In Germany, students in initial vocational education and training (IVET) accounted for 48.6% of all upper secondary students in 2012, close to the EU average of 50.3%, but below Italy’s 60% according to indicators compiled by Cedefop (the European Centre for the Development of Vocational Training). The main difference between Germany’s IVET students and other countries is that 88.2% are enrolled in combined work- and school-based programmes, compared to only 27% in the EU as a whole.

There is growing evidence that young people on high-quality apprenticeships and internships are more likely to acquire useful skills and attitudes to find suitable work and this appears to be the case in Germany. The employment rate for upper-secondary IVET graduates aged 20 to 34 is 83.9%, some 26.2 percentage points higher than that of general education graduates of the same age.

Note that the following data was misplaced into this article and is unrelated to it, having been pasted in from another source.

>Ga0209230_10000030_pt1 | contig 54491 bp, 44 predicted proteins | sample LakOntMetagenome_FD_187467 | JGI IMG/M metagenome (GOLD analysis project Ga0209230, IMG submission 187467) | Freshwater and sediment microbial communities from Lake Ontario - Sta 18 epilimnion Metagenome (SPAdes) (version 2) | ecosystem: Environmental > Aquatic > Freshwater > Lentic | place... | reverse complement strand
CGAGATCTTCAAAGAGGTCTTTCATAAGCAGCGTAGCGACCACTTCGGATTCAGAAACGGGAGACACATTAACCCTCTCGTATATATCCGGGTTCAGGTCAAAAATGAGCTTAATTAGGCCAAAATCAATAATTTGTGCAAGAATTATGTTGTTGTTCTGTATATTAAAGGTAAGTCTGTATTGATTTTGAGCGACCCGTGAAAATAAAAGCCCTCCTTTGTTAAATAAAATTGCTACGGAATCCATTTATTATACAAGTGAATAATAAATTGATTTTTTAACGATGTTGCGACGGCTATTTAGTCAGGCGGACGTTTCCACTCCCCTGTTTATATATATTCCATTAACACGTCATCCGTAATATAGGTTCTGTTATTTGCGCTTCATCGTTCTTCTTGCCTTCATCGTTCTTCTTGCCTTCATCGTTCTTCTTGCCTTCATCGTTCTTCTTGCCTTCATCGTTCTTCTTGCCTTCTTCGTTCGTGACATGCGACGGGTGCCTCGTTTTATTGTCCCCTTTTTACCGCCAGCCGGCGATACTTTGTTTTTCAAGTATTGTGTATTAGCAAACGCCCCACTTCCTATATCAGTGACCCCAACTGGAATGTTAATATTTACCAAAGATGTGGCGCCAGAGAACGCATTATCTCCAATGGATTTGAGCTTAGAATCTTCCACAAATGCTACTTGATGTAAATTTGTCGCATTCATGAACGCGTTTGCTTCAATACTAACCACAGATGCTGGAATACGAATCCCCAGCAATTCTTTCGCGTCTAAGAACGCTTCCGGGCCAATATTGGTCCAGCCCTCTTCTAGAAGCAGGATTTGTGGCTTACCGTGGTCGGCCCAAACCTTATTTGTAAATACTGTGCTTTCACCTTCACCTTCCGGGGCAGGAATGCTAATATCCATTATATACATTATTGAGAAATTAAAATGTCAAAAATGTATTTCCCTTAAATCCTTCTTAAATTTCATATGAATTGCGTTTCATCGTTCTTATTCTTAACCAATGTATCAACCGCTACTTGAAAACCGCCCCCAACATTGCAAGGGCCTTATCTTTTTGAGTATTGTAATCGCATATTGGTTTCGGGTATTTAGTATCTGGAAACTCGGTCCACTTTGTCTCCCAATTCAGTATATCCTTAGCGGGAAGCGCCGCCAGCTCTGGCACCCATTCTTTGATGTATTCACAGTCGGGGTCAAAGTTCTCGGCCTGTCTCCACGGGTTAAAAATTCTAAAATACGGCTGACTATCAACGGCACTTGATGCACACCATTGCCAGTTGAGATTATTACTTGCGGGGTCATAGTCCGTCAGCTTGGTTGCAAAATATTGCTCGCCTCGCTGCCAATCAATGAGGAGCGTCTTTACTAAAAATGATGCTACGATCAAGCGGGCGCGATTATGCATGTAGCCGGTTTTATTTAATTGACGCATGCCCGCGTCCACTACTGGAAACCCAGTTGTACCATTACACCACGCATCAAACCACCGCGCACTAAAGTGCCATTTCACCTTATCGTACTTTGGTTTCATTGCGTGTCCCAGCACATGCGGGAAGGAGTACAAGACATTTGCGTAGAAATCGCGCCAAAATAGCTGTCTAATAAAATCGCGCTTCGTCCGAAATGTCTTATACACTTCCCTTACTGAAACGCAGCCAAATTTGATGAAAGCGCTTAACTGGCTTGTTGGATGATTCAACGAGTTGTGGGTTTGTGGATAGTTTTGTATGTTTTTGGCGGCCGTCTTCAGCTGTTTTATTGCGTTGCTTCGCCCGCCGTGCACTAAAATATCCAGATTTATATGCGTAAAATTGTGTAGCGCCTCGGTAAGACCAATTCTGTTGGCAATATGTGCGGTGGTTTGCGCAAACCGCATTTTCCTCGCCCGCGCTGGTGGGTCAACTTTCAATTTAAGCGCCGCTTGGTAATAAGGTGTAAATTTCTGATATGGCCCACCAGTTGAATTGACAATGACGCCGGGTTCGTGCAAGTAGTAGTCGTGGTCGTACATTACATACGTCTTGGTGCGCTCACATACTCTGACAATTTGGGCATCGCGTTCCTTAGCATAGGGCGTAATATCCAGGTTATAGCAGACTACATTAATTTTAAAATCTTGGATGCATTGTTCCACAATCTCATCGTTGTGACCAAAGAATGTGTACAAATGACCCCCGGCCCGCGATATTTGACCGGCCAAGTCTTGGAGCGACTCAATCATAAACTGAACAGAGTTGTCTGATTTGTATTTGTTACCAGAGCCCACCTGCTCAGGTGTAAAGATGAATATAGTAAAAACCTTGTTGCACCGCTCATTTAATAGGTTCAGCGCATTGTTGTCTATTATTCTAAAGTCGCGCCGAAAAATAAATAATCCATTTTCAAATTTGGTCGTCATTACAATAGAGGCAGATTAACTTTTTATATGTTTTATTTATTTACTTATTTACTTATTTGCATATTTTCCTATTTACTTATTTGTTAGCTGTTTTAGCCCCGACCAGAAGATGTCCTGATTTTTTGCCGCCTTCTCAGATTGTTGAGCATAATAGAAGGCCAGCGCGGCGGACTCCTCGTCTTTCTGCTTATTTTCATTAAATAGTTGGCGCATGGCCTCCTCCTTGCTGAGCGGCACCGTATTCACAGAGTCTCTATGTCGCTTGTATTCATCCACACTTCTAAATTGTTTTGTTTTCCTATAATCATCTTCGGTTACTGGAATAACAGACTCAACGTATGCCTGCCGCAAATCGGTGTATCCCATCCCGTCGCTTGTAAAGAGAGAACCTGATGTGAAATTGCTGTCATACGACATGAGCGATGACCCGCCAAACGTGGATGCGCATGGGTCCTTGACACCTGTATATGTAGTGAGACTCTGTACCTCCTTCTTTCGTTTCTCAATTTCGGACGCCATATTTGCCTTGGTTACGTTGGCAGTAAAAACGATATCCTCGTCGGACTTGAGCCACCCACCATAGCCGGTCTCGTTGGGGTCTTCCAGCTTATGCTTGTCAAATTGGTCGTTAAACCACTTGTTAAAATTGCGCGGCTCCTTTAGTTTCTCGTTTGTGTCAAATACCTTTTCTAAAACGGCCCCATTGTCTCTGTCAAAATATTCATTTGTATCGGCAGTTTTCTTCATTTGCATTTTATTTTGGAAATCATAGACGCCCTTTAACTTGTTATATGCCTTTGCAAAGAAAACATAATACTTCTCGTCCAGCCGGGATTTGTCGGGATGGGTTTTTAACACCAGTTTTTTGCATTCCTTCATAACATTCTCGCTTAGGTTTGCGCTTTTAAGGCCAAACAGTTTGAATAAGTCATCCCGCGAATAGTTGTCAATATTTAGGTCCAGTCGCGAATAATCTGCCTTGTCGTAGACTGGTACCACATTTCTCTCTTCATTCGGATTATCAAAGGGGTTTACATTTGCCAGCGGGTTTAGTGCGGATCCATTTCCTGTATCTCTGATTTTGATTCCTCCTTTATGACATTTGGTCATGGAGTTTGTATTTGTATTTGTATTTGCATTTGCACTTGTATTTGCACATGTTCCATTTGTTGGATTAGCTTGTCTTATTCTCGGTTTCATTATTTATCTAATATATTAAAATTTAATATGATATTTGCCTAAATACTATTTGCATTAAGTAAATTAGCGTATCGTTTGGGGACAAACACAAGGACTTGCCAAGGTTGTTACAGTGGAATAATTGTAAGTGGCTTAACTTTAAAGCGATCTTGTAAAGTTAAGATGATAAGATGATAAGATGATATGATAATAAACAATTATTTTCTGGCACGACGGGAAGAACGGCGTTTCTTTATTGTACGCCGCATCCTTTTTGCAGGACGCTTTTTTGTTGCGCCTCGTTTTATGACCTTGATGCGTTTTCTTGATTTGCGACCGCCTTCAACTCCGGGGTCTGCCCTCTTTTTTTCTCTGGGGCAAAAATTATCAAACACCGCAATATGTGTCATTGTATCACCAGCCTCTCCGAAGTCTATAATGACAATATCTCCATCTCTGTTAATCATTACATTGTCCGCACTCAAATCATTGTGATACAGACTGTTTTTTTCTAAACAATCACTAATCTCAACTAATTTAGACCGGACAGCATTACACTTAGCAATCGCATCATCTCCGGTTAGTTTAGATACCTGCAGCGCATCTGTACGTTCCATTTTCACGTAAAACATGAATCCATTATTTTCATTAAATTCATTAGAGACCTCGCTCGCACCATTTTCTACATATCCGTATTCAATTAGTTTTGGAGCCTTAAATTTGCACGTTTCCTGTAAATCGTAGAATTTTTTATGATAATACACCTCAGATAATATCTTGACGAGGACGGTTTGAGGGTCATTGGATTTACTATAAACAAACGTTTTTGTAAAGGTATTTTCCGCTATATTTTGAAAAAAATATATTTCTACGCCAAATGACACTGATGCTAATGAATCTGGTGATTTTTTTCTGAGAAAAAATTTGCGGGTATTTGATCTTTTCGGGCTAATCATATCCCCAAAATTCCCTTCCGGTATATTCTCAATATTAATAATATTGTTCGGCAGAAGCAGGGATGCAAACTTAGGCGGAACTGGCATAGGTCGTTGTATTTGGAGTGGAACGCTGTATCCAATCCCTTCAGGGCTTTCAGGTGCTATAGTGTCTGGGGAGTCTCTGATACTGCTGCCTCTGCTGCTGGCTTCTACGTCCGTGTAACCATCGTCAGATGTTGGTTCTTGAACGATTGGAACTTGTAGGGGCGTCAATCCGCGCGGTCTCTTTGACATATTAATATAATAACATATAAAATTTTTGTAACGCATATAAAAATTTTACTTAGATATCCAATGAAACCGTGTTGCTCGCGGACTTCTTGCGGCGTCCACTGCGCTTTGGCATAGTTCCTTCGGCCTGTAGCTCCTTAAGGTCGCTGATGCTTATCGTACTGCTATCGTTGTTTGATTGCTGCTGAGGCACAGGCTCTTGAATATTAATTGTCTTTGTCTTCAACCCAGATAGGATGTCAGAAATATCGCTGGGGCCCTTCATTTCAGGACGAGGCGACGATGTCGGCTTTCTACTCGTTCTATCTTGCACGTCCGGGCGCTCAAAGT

Some 73% of German enterprises also provide training compared to 66% in the EU as a whole. Also, more employees in Germany (28%) participate in on-the-job training compared to the European average (21%). However, in 2012, the percentage of all adults aged 25 to 64 engaged in lifelong learning in Germany was 7.9%, slightly lower than the EU average of 9%, and below the European average target of 15% to be achieved by 2020, but higher than in France (5.7%) and Italy (6.6%). The percentage of older people, the unemployed and those with relatively low qualifications participating in lifelong learning are all lower in Germany than for the EU as a whole.

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